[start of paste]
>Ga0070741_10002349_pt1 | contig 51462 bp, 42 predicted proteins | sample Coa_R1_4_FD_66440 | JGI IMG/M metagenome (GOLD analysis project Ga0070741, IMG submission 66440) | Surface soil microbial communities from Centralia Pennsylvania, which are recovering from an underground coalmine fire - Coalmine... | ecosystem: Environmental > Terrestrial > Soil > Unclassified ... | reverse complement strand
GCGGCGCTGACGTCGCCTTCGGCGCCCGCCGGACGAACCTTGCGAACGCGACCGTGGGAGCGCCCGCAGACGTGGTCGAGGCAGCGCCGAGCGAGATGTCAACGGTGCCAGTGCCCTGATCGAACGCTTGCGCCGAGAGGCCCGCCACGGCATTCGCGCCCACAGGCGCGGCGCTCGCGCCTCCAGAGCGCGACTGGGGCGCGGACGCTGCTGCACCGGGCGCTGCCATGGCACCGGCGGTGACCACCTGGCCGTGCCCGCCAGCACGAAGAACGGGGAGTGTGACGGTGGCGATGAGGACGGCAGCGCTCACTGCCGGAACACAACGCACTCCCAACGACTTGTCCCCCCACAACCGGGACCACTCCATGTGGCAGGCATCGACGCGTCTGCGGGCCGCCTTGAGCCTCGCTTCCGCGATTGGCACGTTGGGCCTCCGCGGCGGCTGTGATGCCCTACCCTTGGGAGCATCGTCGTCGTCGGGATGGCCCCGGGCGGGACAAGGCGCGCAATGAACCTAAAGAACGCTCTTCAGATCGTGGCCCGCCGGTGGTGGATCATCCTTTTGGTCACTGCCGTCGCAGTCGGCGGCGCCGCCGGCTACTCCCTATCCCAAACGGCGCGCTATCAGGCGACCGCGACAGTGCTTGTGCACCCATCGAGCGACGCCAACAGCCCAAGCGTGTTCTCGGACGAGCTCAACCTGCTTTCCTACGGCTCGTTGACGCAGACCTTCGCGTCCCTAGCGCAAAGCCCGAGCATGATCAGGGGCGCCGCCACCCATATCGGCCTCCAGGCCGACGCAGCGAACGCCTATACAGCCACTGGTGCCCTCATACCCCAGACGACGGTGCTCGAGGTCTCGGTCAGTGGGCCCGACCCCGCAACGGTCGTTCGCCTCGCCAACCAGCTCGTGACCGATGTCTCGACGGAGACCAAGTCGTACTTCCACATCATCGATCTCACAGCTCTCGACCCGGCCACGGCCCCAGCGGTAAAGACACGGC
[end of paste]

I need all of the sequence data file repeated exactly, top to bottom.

>Ga0070741_10002349_pt1 | contig 51462 bp, 42 predicted proteins | sample Coa_R1_4_FD_66440 | JGI IMG/M metagenome (GOLD analysis project Ga0070741, IMG submission 66440) | Surface soil microbial communities from Centralia Pennsylvania, which are recovering from an underground coalmine fire - Coalmine... | ecosystem: Environmental > Terrestrial > Soil > Unclassified ... | reverse complement strand
GCGGCGCTGACGTCGCCTTCGGCGCCCGCCGGACGAACCTTGCGAACGCGACCGTGGGAGCGCCCGCAGACGTGGTCGAGGCAGCGCCGAGCGAGATGTCAACGGTGCCAGTGCCCTGATCGAACGCTTGCGCCGAGAGGCCCGCCACGGCATTCGCGCCCACAGGCGCGGCGCTCGCGCCTCCAGAGCGCGACTGGGGCGCGGACGCTGCTGCACCGGGCGCTGCCATGGCACCGGCGGTGACCACCTGGCCGTGCCCGCCAGCACGAAGAACGGGGAGTGTGACGGTGGCGATGAGGACGGCAGCGCTCACTGCCGGAACACAACGCACTCCCAACGACTTGTCCCCCCACAACCGGGACCACTCCATGTGGCAGGCATCGACGCGTCTGCGGGCCGCCTTGAGCCTCGCTTCCGCGATTGGCACGTTGGGCCTCCGCGGCGGCTGTGATGCCCTACCCTTGGGAGCATCGTCGTCGTCGGGATGGCCCCGGGCGGGACAAGGCGCGCAATGAACCTAAAGAACGCTCTTCAGATCGTGGCCCGCCGGTGGTGGATCATCCTTTTGGTCACTGCCGTCGCAGTCGGCGGCGCCGCCGGCTACTCCCTATCCCAAACGGCGCGCTATCAGGCGACCGCGACAGTGCTTGTGCACCCATCGAGCGACGCCAACAGCCCAAGCGTGTTCTCGGACGAGCTCAACCTGCTTTCCTACGGCTCGTTGACGCAGACCTTCGCGTCCCTAGCGCAAAGCCCGAGCATGATCAGGGGCGCCGCCACCCATATCGGCCTCCAGGCCGACGCAGCGAACGCCTATACAGCCACTGGTGCCCTCATACCCCAGACGACGGTGCTCGAGGTCTCGGTCAGTGGGCCCGACCCCGCAACGGTCGTTCGCCTCGCCAACCAGCTCGTGACCGATGTCTCGACGGAGACCAAGTCGTACTTCCACATCATCGATCTCACAGCTCTCGACCCGGCCACGGCCCCAGCGGTAAAGACACGGC